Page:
LA - Exotic animals - 2796.2. Limitation of liability for loss connected with festivals, programs, or activities sponsored by an animal sanctuary   LSA-R.S. 9:2796.2   This Louisiana law states that no person shall have a cause of action against any nonprofit organization which operates or maintains a tax-exempt animal sanctuary for any injury, death, loss, or damage in connection with the Chimp Haven Festival, Dixie Chimps art contest, Les Boutiques de Noel, SciPort and Chimp Haven events, Run Wild and Have a Field Day, Eye-20 Art Show Gala, Krewe of Barkus and Meow Paws parade, Krewe of Centaur parade, Krewe of Highland parade, garden tour, ChimpStock, and any other educational and public awareness activities in which the organization sponsors or participates, unless the loss or damage was caused by the deliberate and wanton act or gross negligence of the organization or any officer, employee, or volunteer thereof.  
MA - Cruelty - Consolidated Cruelty Statutes   MA ST 272 77 - 95; MA ST 272 34; MA ST 22C 57   These Massachusetts laws contain the state's anti-cruelty provisions.  § 77 is the operative anti-cruelty statute and provides that whoever overdrives, overloads, drives when overloaded, overworks, tortures, torments, deprives of necessary sustenance, cruelly beats, mutilates or kills an animal, and whoever uses in a cruel or inhuman manner in a race, game, or contest, or in training, as lure or bait a live animal (except as bait in fishing), or knowingly and willfully authorizes or permits it to be subjected to unnecessary torture, suffering or cruelty of any kind shall be punished by imprisonment in the state prison for not more than 5 years or imprisonment for not more than 2 1/2 years or by a fine of not more than $2,500, or by both such fine and imprisonment.  Other prohibitions include the dyeing of baby chicks, the docking of horse tails, and both felony and misdemeanor penalties for animal fighting, depending on conduct. In 2010, the state made non-medically necessary devocalization of dogs or cats illegal.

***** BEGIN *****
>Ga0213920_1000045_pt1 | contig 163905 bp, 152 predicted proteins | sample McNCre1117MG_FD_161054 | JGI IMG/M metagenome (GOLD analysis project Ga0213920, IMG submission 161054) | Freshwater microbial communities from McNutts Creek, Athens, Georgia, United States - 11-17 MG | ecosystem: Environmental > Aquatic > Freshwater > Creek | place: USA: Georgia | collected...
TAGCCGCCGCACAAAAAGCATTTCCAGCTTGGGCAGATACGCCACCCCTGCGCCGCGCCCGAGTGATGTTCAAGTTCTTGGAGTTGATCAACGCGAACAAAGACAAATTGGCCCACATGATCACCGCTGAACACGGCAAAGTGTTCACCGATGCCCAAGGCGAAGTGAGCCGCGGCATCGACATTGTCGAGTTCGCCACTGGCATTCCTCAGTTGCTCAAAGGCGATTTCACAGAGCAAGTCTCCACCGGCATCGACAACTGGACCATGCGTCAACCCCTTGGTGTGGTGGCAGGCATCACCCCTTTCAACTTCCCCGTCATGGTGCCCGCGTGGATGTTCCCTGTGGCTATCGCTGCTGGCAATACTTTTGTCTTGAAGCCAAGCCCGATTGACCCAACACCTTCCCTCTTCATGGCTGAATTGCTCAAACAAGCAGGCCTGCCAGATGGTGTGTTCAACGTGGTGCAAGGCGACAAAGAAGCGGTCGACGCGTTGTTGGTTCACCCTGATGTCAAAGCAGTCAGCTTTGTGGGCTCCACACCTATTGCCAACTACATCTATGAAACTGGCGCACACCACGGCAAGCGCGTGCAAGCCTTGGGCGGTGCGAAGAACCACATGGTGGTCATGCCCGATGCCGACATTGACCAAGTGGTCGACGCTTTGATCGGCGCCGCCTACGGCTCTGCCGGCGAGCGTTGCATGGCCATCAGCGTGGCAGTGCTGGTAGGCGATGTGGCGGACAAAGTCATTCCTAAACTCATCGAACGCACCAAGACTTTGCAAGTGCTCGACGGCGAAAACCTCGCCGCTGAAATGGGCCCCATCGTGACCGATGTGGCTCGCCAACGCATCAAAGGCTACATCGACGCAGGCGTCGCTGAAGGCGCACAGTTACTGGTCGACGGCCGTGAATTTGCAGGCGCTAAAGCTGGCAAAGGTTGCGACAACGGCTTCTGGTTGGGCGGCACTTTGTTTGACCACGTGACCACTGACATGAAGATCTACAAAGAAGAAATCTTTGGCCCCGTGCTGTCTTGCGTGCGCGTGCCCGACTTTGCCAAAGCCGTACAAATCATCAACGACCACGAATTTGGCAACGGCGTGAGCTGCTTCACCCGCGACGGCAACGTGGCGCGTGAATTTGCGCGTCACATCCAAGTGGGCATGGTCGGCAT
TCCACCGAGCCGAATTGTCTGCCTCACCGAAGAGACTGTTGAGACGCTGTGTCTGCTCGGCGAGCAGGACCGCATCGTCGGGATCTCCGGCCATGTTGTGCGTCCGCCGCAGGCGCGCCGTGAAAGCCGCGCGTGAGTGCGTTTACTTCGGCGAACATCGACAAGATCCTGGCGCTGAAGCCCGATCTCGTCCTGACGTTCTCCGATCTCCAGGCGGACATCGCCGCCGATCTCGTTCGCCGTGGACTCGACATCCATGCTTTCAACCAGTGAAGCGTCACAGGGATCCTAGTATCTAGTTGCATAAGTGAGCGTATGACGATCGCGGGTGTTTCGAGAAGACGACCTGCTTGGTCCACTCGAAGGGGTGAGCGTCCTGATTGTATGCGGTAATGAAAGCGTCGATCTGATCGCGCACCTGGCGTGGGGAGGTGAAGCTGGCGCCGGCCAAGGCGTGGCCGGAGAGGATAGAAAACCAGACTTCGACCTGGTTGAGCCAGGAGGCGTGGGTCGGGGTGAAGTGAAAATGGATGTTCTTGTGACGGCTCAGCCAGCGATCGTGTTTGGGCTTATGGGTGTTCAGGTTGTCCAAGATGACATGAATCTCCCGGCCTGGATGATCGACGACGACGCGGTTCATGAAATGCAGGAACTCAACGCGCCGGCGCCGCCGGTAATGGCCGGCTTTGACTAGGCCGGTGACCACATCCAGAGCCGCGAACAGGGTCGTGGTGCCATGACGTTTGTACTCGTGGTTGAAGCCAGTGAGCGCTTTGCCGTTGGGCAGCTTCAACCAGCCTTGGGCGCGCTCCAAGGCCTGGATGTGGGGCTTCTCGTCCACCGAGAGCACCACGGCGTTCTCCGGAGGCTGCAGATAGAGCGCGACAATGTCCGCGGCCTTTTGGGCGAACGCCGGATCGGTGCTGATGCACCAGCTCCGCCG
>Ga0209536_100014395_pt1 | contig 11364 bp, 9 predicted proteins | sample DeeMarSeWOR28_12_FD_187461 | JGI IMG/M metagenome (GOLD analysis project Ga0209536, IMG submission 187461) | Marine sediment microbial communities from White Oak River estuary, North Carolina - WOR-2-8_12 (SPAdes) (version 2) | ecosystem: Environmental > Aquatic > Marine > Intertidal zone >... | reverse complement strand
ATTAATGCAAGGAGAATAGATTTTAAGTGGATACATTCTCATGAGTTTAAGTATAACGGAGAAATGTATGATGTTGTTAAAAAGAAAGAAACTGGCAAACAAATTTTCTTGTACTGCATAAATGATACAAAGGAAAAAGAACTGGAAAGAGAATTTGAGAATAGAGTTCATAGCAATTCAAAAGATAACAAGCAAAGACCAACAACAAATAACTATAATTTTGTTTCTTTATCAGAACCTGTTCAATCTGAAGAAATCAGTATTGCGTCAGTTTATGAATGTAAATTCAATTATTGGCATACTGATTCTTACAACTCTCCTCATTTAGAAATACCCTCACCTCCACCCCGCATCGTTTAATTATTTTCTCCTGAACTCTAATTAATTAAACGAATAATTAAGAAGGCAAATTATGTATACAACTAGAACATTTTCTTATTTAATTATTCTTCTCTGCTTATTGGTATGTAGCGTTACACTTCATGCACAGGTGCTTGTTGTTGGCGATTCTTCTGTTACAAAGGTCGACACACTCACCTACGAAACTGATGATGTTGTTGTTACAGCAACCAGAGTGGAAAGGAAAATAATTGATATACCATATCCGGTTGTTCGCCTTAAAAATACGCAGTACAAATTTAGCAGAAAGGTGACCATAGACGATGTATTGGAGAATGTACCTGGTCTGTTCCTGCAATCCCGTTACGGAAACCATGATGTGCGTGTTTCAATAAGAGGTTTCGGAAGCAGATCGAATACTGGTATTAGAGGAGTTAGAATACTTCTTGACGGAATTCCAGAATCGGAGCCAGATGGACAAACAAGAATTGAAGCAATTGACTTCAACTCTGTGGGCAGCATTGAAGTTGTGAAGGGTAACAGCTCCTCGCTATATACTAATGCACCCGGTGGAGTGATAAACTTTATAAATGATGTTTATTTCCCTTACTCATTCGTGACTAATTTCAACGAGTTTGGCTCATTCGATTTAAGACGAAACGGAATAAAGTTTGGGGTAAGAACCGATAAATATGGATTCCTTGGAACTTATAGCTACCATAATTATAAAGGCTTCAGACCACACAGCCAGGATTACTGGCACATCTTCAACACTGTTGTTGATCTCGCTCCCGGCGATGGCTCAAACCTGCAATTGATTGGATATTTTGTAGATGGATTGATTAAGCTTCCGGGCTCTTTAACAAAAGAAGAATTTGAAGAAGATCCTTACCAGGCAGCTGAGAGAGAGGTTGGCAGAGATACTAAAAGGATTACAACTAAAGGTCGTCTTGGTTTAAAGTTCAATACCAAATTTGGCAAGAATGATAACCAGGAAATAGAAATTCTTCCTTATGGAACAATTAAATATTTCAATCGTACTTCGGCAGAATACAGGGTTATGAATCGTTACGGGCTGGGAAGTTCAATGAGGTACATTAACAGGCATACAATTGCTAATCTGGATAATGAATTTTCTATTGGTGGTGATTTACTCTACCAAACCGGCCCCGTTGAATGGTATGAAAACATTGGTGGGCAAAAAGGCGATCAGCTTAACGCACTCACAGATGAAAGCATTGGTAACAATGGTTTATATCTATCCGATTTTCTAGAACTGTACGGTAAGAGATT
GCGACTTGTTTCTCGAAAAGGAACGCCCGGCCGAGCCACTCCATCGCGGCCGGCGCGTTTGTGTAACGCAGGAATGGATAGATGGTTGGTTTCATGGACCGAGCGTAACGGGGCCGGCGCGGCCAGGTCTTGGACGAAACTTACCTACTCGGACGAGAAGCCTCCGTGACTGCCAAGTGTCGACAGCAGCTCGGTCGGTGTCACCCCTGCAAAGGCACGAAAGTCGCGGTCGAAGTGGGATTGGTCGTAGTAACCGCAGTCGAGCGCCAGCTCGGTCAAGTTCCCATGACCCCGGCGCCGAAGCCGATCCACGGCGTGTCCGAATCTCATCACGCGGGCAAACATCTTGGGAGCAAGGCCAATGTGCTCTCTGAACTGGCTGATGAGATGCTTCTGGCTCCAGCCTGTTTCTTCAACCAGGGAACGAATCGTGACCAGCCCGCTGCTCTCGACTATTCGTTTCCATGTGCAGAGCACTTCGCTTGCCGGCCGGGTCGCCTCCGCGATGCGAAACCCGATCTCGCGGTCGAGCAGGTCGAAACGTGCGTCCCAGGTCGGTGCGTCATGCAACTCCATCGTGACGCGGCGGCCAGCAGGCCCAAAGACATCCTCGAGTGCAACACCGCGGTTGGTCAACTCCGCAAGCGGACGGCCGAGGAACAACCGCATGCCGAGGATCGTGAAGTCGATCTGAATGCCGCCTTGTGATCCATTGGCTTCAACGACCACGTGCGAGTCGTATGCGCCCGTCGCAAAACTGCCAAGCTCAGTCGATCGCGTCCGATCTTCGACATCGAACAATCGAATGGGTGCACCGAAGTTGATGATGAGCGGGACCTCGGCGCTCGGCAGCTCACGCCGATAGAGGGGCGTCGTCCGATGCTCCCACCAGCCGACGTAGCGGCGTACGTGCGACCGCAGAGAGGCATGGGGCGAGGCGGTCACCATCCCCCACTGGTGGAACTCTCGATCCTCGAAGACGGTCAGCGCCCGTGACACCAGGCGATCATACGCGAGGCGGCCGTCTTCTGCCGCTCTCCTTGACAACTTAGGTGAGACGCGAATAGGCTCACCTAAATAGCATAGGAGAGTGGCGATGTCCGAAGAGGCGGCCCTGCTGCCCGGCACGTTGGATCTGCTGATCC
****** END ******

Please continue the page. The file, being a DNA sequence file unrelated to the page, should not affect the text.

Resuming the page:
MA - Endangered Species - Chapter 131A. Massachusetts Endangered Species Act   MA ST 131A 1 - 7   This Massachusetts statute comprises the state's endangered species act.  "Endangered species", any species of plant or animal in danger of extinction throughout all or a significant portion of its range including those species listed under the federal ESA.  The director shall conduct investigations and consult with the natural heritage and endangered species advisory committee in order to determine whether any species of plant or animal constitutes an endangered or threatened species or species of special concern.  Habitat alteration permits are required under this act when any person undertakes a project that may alter a significant portion of habitat.  
MA - Exotic pet, breeding - Chapter 131. Inland Fisheries and Game and Other Natural Resources.   MA ST 131 23   Massachusetts bans private possession of exotic pets, and requires licenses for those who deal and propagate wild species for other reasons. The Massachusetts director of the Division of Fisheries and Wildlife also issues a list of exempted species for which no permit is needed. (See also link to § 77A. Wild canid and felid hybrids).  
MD - Cruelty - Consolidated Cruelty Statutes   MD CRIM LAW 10-601 - 623; MD CRIM LAW 3-322   This Maryland statutory section comprises the state's anti-cruelty provisions.  Under the section, "animal" means a living creature except a human being.  "Cruelty" is defined as the unnecessary or unjustifiable physical pain or suffering caused or allowed by an act, omission, or neglect, and includes torture and torment.  Agricultural, veterinary, research, and "an activity that may cause unavoidable physical pain to an animal, including food processing, pest elimination, animal training, and hunting. . . " are excluded from the purview of the act.  
MD - Endangered Species - Nongame and Endangered Species Conservation Act   MD NAT RES 10-2A-01 - 09   These Maryland statutes comprise the Nongame and Endangered Species Conservation Act.  Under the Act, any species designated under the federal Endangered Species Act is deemed an endangered species as are other species designated by the state secretary based on habitat and population factors.  Violators of the Act shall be fined not more than $1,000 or be imprisoned not more than 1 year, or both and equipment used in the taking of designated species may be seized.  
MD - Exotic pets - Subtitle 6. Crimes Relating to Animals.   MD CRIM LAW 10-621   Under this Maryland law, a person may not import into the State, offer for sale, trade, barter, possess, breed, or exchange the following species of animals: foxes, skunks, raccoons, bears, caimans, alligators, crocodiles, wild cats, wolves, nonhuman primates, and venomous snakes. Animal sanctuaries, AWA licensed facilities, those holding valid permits from the Department of Natural Resources, and veterinarians are exempted. This section does not prohibit a person who had lawful possession of an animal listed above on or before May 31, 2006, from continuing to possess that animal if the person provided written notification to the local animal control authority on or before August 1, 2006. Violation results in a fine and seizure of the animal(s).